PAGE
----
Flexing a different kind of dramatic muscle alongside Viola Davis in the historical thriller The Woman King, Boyega plays King Ghezo, a conflicted ruler in late-19th-century West Africa. Due in theaters on September 16, it tells the story of the Dahomey warriors, a fearless band of female fighters who battled European colonizers. When he’s asked why he said yes to this project, Boyega’s eyes light up. “The fact that I would be able to speak in my father’s accent, in my native tongue, and portray something that’s different from what I’ve done before, I was like, ‘Yeah, I’m coming. I want to be a part of that big-time.’”
In his third major project of the year, Breaking (out August 26), Boyega stretches yet again. He shines as a diminished man abandoned by his country and fighting to maintain his dignity in the film—based on the true story of a Marine veteran whose PTSD leads him to stage a botched bank robbery. His performance is already being compared to Al Pacino’s virtuosic turn in the 1970s classic Dog Day Afternoon.
The movie gave him an opportunity to act opposite one of the titans he used to watch on The Wire, Michael K. Williams, who plays a hostage negotiator. Working with Williams, who died of an accidental drug overdose in 2021, was “phenomenal,” he says. “And when I met him, it was a full-circle moment for me.” Williams gifted him a cologne from a small Black-owned business during their first days on set. “It’s finishing, and I feel sad about it,” he says. “I always say that Michael K. Williams is the nicest-smelling man in the industry. His smell is ridiculous.”
During our nearly two-hour journey to the car dealership, Boyega has been amusing me with tales of his newly adopted roller-skating hobby—“I’m bloody freaking good. The way I turn these corners, it don’t make no sense”—as well as his search for the perfect companion. His parents’ long marriage and egalitarian partnership have been hugely inspirational. “My dad would plait my sisters’ hair while my mom was cooking,” he says. “They’re inseparable at this point.” He too wants a ride-or-die woman who’s curious, quick to laugh, and spontaneous. And, he adds, grinning slyly, “I like them thick and brown.”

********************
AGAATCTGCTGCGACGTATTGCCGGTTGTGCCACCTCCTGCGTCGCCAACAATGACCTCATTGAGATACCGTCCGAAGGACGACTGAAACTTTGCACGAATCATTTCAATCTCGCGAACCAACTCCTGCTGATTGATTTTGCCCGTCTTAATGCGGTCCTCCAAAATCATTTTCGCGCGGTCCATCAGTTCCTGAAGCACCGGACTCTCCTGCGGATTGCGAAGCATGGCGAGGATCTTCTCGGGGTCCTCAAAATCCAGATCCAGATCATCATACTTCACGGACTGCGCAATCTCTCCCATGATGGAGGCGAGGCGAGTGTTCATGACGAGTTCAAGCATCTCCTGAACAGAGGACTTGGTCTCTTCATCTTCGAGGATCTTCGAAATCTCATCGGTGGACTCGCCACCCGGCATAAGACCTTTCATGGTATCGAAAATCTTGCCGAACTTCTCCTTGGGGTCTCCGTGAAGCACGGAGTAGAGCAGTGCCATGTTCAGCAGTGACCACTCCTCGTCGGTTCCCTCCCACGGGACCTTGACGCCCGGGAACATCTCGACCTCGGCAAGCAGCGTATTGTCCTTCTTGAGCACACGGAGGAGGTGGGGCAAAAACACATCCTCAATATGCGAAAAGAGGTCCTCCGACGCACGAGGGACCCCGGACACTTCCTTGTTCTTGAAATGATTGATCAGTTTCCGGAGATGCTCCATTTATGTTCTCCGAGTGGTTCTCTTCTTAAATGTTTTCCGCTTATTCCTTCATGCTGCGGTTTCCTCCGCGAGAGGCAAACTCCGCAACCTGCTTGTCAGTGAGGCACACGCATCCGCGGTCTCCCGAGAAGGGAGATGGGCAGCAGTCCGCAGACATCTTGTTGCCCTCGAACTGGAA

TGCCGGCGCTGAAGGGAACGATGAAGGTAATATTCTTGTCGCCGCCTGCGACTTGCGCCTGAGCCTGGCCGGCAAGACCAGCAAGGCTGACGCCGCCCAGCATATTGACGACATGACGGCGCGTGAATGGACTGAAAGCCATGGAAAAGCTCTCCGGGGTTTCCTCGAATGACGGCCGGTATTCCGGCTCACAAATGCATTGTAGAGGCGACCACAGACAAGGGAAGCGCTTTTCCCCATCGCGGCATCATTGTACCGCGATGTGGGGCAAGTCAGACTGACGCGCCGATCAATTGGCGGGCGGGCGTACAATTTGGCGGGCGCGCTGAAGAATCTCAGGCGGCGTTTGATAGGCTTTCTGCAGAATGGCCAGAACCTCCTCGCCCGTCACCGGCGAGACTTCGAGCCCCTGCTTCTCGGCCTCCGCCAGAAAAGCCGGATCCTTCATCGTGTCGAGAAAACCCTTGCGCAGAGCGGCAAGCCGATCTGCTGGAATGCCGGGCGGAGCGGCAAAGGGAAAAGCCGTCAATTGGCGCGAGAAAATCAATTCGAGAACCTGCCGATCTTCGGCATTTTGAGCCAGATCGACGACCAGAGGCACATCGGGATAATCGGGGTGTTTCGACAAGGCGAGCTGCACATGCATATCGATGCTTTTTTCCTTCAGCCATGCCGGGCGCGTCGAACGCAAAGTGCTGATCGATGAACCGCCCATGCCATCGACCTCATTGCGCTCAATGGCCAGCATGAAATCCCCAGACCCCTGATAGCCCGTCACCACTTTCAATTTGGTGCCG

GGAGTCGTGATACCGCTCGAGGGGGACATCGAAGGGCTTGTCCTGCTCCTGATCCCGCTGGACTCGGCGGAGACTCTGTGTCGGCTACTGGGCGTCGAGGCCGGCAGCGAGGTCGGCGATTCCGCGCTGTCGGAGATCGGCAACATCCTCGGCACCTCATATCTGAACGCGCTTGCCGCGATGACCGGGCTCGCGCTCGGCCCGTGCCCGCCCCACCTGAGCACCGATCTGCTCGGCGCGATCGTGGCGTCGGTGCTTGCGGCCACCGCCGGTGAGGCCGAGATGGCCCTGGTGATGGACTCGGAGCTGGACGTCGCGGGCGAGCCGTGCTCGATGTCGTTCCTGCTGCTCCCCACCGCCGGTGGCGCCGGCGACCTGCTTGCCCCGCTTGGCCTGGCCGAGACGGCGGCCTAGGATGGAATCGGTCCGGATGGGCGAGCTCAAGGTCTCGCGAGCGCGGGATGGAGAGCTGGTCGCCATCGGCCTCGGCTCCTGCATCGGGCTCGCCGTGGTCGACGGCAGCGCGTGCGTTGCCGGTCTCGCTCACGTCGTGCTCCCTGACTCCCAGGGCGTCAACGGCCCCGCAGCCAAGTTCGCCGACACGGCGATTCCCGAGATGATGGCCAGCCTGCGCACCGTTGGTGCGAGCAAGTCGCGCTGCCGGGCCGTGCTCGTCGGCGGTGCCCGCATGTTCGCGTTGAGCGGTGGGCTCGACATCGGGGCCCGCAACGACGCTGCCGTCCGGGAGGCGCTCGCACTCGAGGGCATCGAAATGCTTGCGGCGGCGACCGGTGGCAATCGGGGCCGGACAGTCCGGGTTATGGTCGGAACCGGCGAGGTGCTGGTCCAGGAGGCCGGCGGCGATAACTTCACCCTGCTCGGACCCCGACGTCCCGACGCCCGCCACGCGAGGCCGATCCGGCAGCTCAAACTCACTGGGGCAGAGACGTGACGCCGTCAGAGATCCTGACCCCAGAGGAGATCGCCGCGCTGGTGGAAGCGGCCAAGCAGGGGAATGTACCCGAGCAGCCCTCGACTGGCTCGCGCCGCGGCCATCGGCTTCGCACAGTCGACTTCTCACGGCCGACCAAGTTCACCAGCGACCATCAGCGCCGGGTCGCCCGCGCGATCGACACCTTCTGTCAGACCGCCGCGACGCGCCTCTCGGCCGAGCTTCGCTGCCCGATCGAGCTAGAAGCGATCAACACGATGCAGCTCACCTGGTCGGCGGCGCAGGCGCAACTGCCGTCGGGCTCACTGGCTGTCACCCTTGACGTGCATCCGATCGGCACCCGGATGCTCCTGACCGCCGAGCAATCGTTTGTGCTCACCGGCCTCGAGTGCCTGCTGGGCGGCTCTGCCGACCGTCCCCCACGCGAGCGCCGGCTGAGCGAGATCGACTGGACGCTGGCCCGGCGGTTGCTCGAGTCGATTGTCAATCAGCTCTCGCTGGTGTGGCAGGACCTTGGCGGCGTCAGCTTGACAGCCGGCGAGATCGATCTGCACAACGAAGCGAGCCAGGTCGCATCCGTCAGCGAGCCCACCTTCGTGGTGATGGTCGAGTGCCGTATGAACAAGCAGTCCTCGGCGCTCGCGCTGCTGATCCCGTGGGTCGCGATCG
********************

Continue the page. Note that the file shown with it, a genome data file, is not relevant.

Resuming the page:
Boyega and I have finally arrived at Motorcar Classics, where sleek rides lovingly restored to their youthful glory preen like pageant queens. We check out ’70s Stingrays and tricked-out ’80s Ferraris. Plus, of course, Boyega’s Corvette, a silver beauty with sumptuous red-leather interior. But it’s the Aston Martin, with its significant pedigree and the license plate JB 007, that causes the actor to stop in his tracks. Coincidence? Or could it be subtly announcing that he’s appearing in another iconic franchise soon, trading lightsabers for shaken martinis, perhaps? No, Boyega says with a wishful glint in his eyes. “But you know if they give me that call, I’ll be there.”
This story appears in the September 2022 issue of Men’s Health.
Lola Ogunnaike has written about culture, art, and design for The New York Times, Rolling Stone, and Architectural Digest.